• Aerospace and defence technologies: 9 projects for $341,404,035.
  • Enabling technologies: 3 projects for $21,450,825.
  • Environmental technologies: 1 project for $30,000,000.
  • TPC-IRAP: 43 projects for $21,388,801.
  Actual
Spending
2003–04
($000)
Actual
Spending
2004–05
($000)
2005–2006 ($000)
Planned Spending Total Authorities Actual Spending Variance Between Planned and Actual Spending
Program Activity: Technology Partnerships Canada
Total Contributions 311,818 304,036 319,728 299,355 283,858 35,870
Total Transfer Payments 311,818 304,036 319,728 299,355 283,858 35,870
Comments on Variances:
On September 20, 2005, it was announced that TPC would be phased out and that a new program would be developed. As a result of this announcement, TPC stopped accepting new applications for projects in the area of environmental and enabling technologies. This decision has had an impact on the program cash flow disbursements, which contributed to the program lapsing funds in 2005–06.

Another major factor of the 2005–06 lapse was that TPC-IRAP spent only about 52 percent of its total available budget, which contributed to close to $15 million in funds being lapsed. This is also attributable to the closure of TPC, resulting in a significant reduction in TPC-IRAP projects being approved in 2005–06.
Significant Evaluation Findings and URL to Last Evaluation:
  • Review the balance, scope and focus of activities to ensure efficient use of funds (ongoing).
  • Review and revise the project selection process (now addressed).
  • Adjust the unrealistic 3-percent operating budget level to the higher level needed for the type of program (now addressed).
  • Develop better performance measures and communications to tell TPC's story (ongoing).
  • Library - TPC R&D Program Audit & Evaluation 2002–2003


Technology Partnerships Canada (TPC) — Program for Strategic Industrial Projects (PSIP)
Start Date: October 31, 2005
End Date: March 31, 2011
Purpose:
PSIP provides a framework within which a variety of larger strategic investment projects may be administered, and will be normally individually funded, in whole or in part, from the fiscal framework. PSIP contributes to the achievement of Canada's objectives of increasing economic growth, creating jobs and wealth, and supporting sustainable development.
Expected Result(s):
  • Improved technological capability, and economic benefits to suppliers.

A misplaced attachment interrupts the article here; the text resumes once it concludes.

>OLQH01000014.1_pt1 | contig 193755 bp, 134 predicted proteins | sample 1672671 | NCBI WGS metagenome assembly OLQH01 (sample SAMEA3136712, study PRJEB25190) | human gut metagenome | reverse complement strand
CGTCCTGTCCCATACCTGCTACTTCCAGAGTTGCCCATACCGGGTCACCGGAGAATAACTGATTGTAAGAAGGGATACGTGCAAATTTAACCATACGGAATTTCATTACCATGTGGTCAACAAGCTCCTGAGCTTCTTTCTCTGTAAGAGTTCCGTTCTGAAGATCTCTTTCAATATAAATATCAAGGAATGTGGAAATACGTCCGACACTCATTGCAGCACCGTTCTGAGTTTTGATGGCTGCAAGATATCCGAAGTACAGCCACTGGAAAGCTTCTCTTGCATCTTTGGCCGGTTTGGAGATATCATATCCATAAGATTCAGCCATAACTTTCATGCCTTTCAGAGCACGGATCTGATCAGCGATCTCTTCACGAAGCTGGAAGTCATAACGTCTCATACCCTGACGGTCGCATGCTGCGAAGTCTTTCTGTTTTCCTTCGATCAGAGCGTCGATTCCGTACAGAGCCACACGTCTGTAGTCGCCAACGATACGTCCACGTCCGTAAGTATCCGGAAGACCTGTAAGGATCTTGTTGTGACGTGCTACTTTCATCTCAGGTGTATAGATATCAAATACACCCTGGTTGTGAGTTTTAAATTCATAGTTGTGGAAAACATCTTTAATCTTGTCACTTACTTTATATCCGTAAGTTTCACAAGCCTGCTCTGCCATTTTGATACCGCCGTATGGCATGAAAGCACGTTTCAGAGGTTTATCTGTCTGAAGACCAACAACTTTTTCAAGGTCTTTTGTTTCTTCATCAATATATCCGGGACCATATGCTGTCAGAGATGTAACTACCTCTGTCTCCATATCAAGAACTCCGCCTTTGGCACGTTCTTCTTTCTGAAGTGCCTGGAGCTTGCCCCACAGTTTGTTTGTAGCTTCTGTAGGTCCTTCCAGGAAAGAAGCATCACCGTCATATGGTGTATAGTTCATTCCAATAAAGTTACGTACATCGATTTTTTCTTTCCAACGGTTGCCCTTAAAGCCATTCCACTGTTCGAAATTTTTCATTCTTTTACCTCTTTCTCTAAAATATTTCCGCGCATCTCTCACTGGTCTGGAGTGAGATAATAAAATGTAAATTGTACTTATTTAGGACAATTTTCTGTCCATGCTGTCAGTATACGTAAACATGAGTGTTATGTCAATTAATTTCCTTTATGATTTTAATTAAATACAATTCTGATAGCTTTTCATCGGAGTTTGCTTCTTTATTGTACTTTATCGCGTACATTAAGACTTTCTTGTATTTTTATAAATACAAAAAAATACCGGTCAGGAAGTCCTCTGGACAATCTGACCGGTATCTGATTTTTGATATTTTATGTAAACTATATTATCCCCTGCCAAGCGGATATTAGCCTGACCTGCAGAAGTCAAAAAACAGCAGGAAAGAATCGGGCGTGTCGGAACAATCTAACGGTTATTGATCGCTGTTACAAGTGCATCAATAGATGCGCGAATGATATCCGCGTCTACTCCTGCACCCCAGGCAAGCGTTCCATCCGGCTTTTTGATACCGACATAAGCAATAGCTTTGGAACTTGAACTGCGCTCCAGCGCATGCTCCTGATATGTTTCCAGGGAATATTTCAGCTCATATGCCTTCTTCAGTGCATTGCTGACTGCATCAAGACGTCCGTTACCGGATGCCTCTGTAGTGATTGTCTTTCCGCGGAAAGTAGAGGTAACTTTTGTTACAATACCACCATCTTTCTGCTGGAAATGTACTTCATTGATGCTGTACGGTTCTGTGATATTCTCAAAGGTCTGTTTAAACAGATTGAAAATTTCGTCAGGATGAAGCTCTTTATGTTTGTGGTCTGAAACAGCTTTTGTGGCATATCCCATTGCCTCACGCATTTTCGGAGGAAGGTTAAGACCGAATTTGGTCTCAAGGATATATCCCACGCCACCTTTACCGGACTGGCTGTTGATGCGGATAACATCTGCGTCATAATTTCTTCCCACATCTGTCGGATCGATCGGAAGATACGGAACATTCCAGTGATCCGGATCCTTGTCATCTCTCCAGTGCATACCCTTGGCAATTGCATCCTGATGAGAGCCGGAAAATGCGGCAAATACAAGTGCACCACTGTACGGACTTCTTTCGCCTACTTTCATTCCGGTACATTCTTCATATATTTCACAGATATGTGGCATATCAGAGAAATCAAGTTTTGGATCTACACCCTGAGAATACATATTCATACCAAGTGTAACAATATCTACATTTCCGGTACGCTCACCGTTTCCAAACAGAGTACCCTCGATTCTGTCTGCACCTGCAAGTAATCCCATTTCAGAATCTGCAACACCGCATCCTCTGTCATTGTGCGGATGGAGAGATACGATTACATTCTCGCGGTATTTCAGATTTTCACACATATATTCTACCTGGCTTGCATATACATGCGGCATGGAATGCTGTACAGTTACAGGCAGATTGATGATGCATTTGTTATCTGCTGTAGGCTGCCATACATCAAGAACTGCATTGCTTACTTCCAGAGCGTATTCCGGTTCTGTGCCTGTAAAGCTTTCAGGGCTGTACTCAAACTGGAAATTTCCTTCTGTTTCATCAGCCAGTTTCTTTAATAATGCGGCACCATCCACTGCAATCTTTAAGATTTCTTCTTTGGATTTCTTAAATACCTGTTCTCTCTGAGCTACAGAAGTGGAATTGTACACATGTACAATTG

• Sustainable industrial development in the automotive sector.
Results Achieved:
  • PSIP contracted two projects valued at $300 million.
  Actual
Spending
2003–04
($000)
Actual
Spending
2004–05
($000)
2005–2006 ($000)
Planned Spending Total Authorities Actual Spending Variance Between Planned and Actual Spending
Program Activity: Technology Partnerships Canada
Total Contributions - - 111,000 163,266 163,266 (52,266)
Total Transfer Payments - - 111,000 163,266 163,266 (52,266)
Comments on Variances:
PSIP received TBS approval only on October 5, 2005. The program is aimed at providing a framework within which a variety of large strategic investment projects may be administered. Initially for 2005–06, it was estimated that $111 million would be spent on projects under PSIP. This was subsequently increased to $160 million for the administration of two strategic investment projects. In total, the program spent $163 million on these two projects, for which the variance was cash managed within Industry Canada's reference level.
Significant Evaluation Findings and URL to Last Evaluation:
  • Library - TPC R&D Program Audit & Evaluation 2002–2003


Technology Partnerships Canada (TPC) — h2 Early Adopters Program
Start Date: October 9, 2003
End Date: March 31, 2008
Purpose:
  • Investments in new hydrogen technology demonstration projects that will lead to a hydrogen economy for Canada.
Expected Result(s):
  • Accelerate the market adoption of hydrogen and hydrogen-compatible technologies.
  • Leverage of private sector R&D investment.
Results Achieved:
  • h2EA: Two projects for $9,337,075.
  Actual
Spending
2003–04
($000)
Actual
Spending
2004–05
($000)
2005–2006 ($000)
Planned Spending Total Authorities Actual Spending Variance Between Planned and Actual Spending
Program Activity: Technology Partnerships Canada
Total Contributions - 2,811 17,825 5,102 4,512 13,313
Total Transfer Payments - 2,811 17,825 5,102 4,512 13,313
Comments on Variances:
Transfer of $10 million to Natural Resources Canada.
Department used $2.7 million to cash manage pressures within other programs.